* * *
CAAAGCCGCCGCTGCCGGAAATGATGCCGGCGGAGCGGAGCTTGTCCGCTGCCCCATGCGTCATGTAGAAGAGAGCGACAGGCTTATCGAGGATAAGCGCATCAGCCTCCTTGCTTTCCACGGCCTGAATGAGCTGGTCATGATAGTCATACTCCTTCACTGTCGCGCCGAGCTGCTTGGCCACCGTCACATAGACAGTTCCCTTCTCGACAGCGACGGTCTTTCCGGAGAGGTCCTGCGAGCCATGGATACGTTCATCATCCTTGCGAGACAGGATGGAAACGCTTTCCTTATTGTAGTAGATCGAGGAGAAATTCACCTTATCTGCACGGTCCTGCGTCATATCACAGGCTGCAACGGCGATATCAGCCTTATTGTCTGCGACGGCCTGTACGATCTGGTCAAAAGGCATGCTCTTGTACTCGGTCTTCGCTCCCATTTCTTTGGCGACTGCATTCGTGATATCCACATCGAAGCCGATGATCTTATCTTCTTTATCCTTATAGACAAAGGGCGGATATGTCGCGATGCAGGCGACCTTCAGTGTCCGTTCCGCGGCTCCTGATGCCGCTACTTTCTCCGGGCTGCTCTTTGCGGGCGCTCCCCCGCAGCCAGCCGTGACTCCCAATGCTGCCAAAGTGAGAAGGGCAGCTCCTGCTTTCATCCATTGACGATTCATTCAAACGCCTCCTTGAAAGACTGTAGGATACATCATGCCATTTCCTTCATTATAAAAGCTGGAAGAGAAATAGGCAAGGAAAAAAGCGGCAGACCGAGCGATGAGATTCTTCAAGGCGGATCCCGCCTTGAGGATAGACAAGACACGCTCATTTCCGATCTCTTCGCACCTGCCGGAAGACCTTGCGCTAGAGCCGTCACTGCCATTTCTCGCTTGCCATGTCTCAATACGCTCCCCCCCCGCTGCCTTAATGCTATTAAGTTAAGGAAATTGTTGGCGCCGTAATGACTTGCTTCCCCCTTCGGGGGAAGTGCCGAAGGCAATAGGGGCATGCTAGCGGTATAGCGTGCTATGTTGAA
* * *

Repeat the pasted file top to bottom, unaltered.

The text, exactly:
CAAAGCCGCCGCTGCCGGAAATGATGCCGGCGGAGCGGAGCTTGTCCGCTGCCCCATGCGTCATGTAGAAGAGAGCGACAGGCTTATCGAGGATAAGCGCATCAGCCTCCTTGCTTTCCACGGCCTGAATGAGCTGGTCATGATAGTCATACTCCTTCACTGTCGCGCCGAGCTGCTTGGCCACCGTCACATAGACAGTTCCCTTCTCGACAGCGACGGTCTTTCCGGAGAGGTCCTGCGAGCCATGGATACGTTCATCATCCTTGCGAGACAGGATGGAAACGCTTTCCTTATTGTAGTAGATCGAGGAGAAATTCACCTTATCTGCACGGTCCTGCGTCATATCACAGGCTGCAACGGCGATATCAGCCTTATTGTCTGCGACGGCCTGTACGATCTGGTCAAAAGGCATGCTCTTGTACTCGGTCTTCGCTCCCATTTCTTTGGCGACTGCATTCGTGATATCCACATCGAAGCCGATGATCTTATCTTCTTTATCCTTATAGACAAAGGGCGGATATGTCGCGATGCAGGCGACCTTCAGTGTCCGTTCCGCGGCTCCTGATGCCGCTACTTTCTCCGGGCTGCTCTTTGCGGGCGCTCCCCCGCAGCCAGCCGTGACTCCCAATGCTGCCAAAGTGAGAAGGGCAGCTCCTGCTTTCATCCATTGACGATTCATTCAAACGCCTCCTTGAAAGACTGTAGGATACATCATGCCATTTCCTTCATTATAAAAGCTGGAAGAGAAATAGGCAAGGAAAAAAGCGGCAGACCGAGCGATGAGATTCTTCAAGGCGGATCCCGCCTTGAGGATAGACAAGACACGCTCATTTCCGATCTCTTCGCACCTGCCGGAAGACCTTGCGCTAGAGCCGTCACTGCCATTTCTCGCTTGCCATGTCTCAATACGCTCCCCCCCCGCTGCCTTAATGCTATTAAGTTAAGGAAATTGTTGGCGCCGTAATGACTTGCTTCCCCCTTCGGGGGAAGTGCCGAAGGCAATAGGGGCATGCTAGCGGTATAGCGTGCTATGTTGAA